How often do you clean?

Discussion in 'Main Message Board' started by RMitch223, May 15, 2019.

  1. RMitch223

    RMitch223

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    I just got my first custom barrel installed and I want to make sure I'm taking of this barrel properly.

    How often do you clean out carbon?
    a. What cleaner do you use?
    How often do you clean out copper?
    a. What solvent do you use?

    I'm not talking about break in at all. Talking routine cleaning.

    Thanks!
     
  2. ShootDots

    ShootDots Gold $$ Contributor

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    I clean after every match. Usually "fouling rounds" + 3 x 20 + sighters. I normally do a 100 count for a match. I like to "foul" the barrel out prior to going to the match.. I get ALL the carbon out>>>>that means the "loose" carbon AND the "hard" carbon, along with the copper. Approximately every 300-400 rounds I also "scrub it to the bone" with JB Bore Paste. Now after the firecracking sets in pretty good, say 1000+ rounds or so, I will "JB" the bore EVERY time. The reason for this is that the firecracking "holds" the copper and the hard carbon in those tiny crevasses made by the firecracking. Excessive carbon / copper build-up in those crevasses will eventually destroy any accuracy left in the barrel..
    As far as "cleaners" go, I use Bore-Tech Eliminator..
     
    Last edited: May 15, 2019
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  3. K22

    K22

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    I clean every 30 to 40 rounds - normally only shoot a 12 to 15 round string per range session per rifle. I keep a precise record for each rifle of the number of rounds fired (including those expended hunting varmints and predators) and when cleaned (round count). I season the bore with Barricade after cleaning then dry patch before shooting out a clean bore.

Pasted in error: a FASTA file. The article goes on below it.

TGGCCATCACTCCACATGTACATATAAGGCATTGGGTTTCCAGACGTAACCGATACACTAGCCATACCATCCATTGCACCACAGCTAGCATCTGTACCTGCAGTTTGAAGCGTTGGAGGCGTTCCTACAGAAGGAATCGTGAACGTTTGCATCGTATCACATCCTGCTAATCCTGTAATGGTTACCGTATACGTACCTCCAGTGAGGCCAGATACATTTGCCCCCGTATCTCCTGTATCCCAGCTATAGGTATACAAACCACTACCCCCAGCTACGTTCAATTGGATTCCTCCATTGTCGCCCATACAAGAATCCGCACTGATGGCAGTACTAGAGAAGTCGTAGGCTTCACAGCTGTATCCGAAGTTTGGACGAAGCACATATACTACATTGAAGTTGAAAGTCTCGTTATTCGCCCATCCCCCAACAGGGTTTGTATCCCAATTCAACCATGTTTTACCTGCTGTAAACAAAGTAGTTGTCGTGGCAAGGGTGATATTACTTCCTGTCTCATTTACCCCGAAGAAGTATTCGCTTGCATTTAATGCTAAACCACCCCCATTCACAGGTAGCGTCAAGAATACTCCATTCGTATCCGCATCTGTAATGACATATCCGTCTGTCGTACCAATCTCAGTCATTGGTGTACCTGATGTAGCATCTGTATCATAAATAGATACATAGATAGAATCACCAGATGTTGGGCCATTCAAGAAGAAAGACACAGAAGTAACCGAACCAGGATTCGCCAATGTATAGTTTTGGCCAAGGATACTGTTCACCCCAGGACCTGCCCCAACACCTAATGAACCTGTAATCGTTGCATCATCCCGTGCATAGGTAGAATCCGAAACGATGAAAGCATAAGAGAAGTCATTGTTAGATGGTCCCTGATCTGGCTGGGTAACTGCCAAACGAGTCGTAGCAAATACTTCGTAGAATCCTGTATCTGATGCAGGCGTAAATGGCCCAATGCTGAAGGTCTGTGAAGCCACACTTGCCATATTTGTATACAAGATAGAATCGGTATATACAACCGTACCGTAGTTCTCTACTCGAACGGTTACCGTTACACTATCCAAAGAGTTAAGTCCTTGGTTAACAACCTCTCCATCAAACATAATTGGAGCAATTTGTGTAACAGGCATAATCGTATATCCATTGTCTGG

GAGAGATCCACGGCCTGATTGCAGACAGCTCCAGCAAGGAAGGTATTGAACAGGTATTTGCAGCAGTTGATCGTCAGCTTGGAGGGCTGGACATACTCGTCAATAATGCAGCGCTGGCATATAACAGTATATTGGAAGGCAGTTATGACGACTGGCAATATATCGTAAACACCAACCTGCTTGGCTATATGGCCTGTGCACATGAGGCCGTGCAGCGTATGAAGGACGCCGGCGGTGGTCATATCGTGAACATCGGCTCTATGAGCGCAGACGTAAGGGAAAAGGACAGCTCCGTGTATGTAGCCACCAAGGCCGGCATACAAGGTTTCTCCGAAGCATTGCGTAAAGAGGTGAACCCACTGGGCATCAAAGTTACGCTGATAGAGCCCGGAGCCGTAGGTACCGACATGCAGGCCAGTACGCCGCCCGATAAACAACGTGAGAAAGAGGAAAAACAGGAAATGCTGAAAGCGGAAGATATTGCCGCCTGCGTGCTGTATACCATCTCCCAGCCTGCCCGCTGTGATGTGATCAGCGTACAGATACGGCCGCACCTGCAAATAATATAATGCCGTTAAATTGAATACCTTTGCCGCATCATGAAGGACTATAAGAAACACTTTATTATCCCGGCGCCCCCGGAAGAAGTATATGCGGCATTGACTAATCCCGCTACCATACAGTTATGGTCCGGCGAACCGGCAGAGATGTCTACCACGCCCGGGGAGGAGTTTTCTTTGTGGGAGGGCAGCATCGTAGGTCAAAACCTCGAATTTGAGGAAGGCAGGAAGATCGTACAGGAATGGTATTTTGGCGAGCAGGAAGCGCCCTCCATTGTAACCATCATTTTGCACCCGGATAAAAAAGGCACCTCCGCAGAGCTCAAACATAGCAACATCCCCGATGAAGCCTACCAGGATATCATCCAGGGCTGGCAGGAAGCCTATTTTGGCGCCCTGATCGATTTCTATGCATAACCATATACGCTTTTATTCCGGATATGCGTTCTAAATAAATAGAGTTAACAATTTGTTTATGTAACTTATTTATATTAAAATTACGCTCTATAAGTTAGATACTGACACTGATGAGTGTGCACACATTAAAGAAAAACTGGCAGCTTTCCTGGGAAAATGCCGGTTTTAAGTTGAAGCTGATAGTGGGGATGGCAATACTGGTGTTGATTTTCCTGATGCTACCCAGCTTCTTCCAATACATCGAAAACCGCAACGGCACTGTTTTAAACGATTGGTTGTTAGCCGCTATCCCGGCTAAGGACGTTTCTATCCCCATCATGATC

I use Bore Tech products - carbon remover first with a bronze brush then after drying patching I use their copper remover every cleaning. I found these products to be superior for carbon and copper removal and they do not have an offensive odor. I follow their instructions except that I use a bronze brush instead of nylon for carbon removal because I believe that the mechanical action of the bronze brush is more effective in removing carbon fouling.

    PS: The bronze brush is NOT use with their copper remover.

    I agree with ShootDots on using JB or ISSO for barrels with fire cracking or high round counts except I use it every 3 third cleaning.
     
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  4. Nightraider

    Nightraider

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    600rds
    Wipe out until it's clean.
     
  5. jepp2

    jepp2 Gold $$ Contributor

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    On my quality barrels (Krieger, Lilja, etc), I normally shoot about 25-30 rounds during a range visit on each rifle. I clean with Butches Bore Shine which removes most of the carbon and some of the copper (but not all). About every 200 rounds I remove all the copper using Bore Tech Eliminator. I "used" to use Bore Tech copper remover and carbon remover, but found that Eliminator does the job the 2 did, just as well.